Friday, June 17, 2011
Weekly Round-Up: Publishing News From Around The Internet
Here's some interesting literary news from around the internet this week. You can also find similar literary news on our twitter feed:
Last week, we reported that security forces allegedly detained a Syrian American woman, Amina Abdallah Araf al Omari, for her blog entitled “A Gay Girl in Damascus”. However, this blog is a hoax. On Sunday June 12, 40–year-old Tom MacMaster confessed that he started and maintained the blog since February 2011. MacMaster lives in Scotland, but wrote his apology in Istanbul, Turkey. In his apology MacMaster explains that he never expected the blog to receive such a high level of attention. He writes that “while the narrative voice may be fictional, the facts on this blog are true and not misleading as to the situation” in the Middle East. MacMaster is a Middle East Activist pursuing a Master's Degree at the University of Edinburgh. Many supporters of the Amina persona responded to MacMaster’s apology negatively. In particular, the Syrian gay community did not accept his apology. The blog was traced to MacMaster through IP email messages supposedly from Amina to the blog from Edinburgh University. On a similar note, investigators found pictures on MacMaster’s private email. Those pictures revealed a woman who looked identical to Amina on the blog. MacMaster’s wife took the pictures on a 2008 trip to Syria.
Meanwhile in the "real world", a young student poet from Bahrain, Ayat Al-Gormezi was sentenced to one year in prison on Monday June 13. A couple weeks ago, we discussed on the weekly round-up how Ayat was imprisoned in March 20, 2011 for reading a poem at a pro-democracy rally in Pearl Square. Her trial began on June 2, 2011 on charges on anti-state claims against the Bahraini King. The Writers in Prison Committee (WiPC) of PEN International is protesting this sentence and asking for the poet’s unconditional and immediate release. In their petition, WiPC explains how Ayat’s trial did not comply with international standards of fairness. Her family has reported that Ayat was hospitalized for severe mistreatment in the prison, but her treatment has improved a bit due to the international attention of Ayat’s situation. WiPC plans to send their petition to the Bahraini king, the Minster of Justice and Islamic Affairs, and the Embassy of the Kingdom of Bahrain in Washington D.C.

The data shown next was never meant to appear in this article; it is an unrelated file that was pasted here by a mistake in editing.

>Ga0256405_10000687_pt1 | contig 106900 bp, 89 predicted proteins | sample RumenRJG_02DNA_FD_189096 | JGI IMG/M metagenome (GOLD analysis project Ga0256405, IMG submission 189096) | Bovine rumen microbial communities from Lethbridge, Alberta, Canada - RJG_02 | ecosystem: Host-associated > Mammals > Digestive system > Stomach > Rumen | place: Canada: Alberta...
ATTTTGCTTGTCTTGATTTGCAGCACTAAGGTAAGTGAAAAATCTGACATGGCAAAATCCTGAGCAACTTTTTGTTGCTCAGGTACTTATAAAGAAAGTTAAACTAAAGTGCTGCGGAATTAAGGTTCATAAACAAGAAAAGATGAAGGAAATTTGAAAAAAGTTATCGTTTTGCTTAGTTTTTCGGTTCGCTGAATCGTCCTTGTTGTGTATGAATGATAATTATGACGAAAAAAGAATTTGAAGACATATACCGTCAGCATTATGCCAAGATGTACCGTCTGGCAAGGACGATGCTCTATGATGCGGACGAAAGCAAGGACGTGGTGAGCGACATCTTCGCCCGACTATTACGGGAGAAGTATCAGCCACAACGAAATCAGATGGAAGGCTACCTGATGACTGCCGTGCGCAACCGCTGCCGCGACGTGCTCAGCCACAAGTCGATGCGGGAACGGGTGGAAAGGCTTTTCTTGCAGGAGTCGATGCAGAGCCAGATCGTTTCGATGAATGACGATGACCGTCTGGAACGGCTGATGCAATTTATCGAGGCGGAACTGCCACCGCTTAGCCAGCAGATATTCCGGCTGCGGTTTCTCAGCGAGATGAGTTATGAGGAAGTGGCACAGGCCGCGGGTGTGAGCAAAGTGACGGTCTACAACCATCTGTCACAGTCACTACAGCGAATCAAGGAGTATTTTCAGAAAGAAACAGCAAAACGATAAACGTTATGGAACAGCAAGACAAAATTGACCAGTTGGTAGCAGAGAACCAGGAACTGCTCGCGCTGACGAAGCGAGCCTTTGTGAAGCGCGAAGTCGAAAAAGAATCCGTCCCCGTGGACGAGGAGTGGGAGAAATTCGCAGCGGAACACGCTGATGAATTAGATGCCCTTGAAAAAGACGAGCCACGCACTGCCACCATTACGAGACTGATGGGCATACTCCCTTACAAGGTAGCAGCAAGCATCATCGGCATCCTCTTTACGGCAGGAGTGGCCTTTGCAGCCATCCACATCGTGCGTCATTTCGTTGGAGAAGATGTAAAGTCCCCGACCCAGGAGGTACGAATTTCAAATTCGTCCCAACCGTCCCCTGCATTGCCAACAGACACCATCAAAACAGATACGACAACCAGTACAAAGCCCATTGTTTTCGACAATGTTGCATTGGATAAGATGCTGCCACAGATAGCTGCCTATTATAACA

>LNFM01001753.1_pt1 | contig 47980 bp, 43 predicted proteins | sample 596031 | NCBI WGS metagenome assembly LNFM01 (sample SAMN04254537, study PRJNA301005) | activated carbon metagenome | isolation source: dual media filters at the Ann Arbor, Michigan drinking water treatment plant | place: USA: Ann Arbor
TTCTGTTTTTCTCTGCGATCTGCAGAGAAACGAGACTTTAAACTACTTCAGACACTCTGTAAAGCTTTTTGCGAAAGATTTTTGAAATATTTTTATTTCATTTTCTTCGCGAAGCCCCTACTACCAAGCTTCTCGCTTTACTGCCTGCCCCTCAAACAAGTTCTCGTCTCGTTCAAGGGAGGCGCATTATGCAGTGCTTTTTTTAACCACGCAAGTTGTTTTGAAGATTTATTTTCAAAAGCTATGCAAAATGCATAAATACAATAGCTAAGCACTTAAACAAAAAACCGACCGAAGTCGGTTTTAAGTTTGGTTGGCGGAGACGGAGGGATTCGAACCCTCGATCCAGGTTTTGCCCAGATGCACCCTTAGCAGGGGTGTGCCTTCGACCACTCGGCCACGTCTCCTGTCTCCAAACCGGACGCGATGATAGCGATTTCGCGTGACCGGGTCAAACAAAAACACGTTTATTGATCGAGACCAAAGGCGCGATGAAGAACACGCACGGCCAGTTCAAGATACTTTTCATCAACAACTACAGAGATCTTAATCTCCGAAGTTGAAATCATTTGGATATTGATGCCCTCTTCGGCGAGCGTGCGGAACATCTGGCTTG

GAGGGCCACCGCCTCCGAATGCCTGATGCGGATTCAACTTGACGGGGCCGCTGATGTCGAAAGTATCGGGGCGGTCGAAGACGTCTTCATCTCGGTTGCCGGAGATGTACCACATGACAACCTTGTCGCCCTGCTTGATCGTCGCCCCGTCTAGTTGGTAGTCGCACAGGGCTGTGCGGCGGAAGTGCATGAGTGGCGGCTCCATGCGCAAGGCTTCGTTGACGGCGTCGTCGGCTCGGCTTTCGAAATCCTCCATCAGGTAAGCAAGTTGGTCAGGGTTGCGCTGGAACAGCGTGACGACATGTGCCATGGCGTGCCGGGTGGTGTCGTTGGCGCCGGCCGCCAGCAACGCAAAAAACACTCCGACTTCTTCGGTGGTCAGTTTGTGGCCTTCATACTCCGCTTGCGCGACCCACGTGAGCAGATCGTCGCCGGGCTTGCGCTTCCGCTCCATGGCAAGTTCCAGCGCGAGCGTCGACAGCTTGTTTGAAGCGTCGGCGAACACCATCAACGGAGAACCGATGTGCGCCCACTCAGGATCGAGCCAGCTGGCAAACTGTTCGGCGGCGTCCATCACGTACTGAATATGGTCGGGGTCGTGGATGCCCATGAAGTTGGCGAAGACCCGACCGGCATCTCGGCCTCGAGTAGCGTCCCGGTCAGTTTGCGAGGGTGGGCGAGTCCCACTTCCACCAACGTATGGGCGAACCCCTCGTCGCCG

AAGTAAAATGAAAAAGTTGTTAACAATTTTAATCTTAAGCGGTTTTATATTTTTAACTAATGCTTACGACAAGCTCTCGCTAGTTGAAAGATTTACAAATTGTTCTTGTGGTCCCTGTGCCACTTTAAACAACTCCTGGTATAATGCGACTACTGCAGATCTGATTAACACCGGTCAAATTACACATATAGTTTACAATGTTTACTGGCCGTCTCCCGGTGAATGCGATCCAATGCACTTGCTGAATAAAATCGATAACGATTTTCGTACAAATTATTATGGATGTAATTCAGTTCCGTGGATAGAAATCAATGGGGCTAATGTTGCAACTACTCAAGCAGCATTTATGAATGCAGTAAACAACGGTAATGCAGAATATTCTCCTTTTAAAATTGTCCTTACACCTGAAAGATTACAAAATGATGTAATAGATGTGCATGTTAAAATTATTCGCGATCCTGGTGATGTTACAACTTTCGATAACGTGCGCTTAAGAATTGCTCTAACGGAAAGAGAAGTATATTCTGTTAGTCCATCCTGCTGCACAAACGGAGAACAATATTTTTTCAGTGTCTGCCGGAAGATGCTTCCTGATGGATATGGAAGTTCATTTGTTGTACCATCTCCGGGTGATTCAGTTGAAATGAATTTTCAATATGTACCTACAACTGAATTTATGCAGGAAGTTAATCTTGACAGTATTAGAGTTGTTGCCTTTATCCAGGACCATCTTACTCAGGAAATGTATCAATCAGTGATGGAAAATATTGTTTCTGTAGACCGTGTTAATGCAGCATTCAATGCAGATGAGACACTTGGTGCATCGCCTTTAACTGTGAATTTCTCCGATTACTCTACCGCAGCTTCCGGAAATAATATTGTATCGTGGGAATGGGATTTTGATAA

Monday June 13 marked the 20th anniversary of the publication of Bret Easton Ellis’s second novel, American Psycho. Ellis wrote the novel at age 26. In the past twenty years, American Psycho has sold more than a million copies in the United States, has been published internationally, and has been developed into a movie. Last year the novel was sold by Vintage in an e-book format. It’s currently being developed into a Broadway play. In an interview, Ellis states “as I get older and the book moves further away from me, I can put it into perspective. It seems to me to be an extremely autobiographical novel in a lot of ways despite being about a supposed psychopath.”
Students accused Phillip Baker, a medical school dean at the University of Alberta, of plagiarizing a speech by The New Yorker writer and Harvard University Professor Atul Gawande for University of Alberta’s commencement ceremony on Friday June 10. Gawande wrote the speech Stanford University’s 2010 commencement ceremony and published the speech in The New Yorker. Baker admitted that the theme and a substantial amount of the content were similar to Gawande’s speech in his apology to the students on Sunday June 12.
The National Archives have hired its first “Wikipedian in Residence,” Dominic McDevitt-Parks on Wednesday June 15. McDevitt-Parks is a graduate student in history and archives management at Simmons College in Boston. The “Wikipedian in Residence” is part of an international movement to connect Wikipedia to museums and archives. Archivists have previously served as a “Wikipedian in Residence” in the British Museum, the Children’s Museum in Indianapolis, and the Archives of American Art in Washington DC.
The Guardian lists one hundred of the best non-fiction books. Many of the books reside in the British Museum Reading Room. Books on the list include The Diary of Anne Frank, Rachel Carson's Silent Spring, and Charles Darwin's On the Origin of Species.
Thursday June 16 marked Bloomsday, an annual literary celebration of author James Joyce and his novel Ulysses. Specifically, the literary world remembers Leopold Bloom’s fictional journey across Dublin in Ulysses.
Have a great weekend!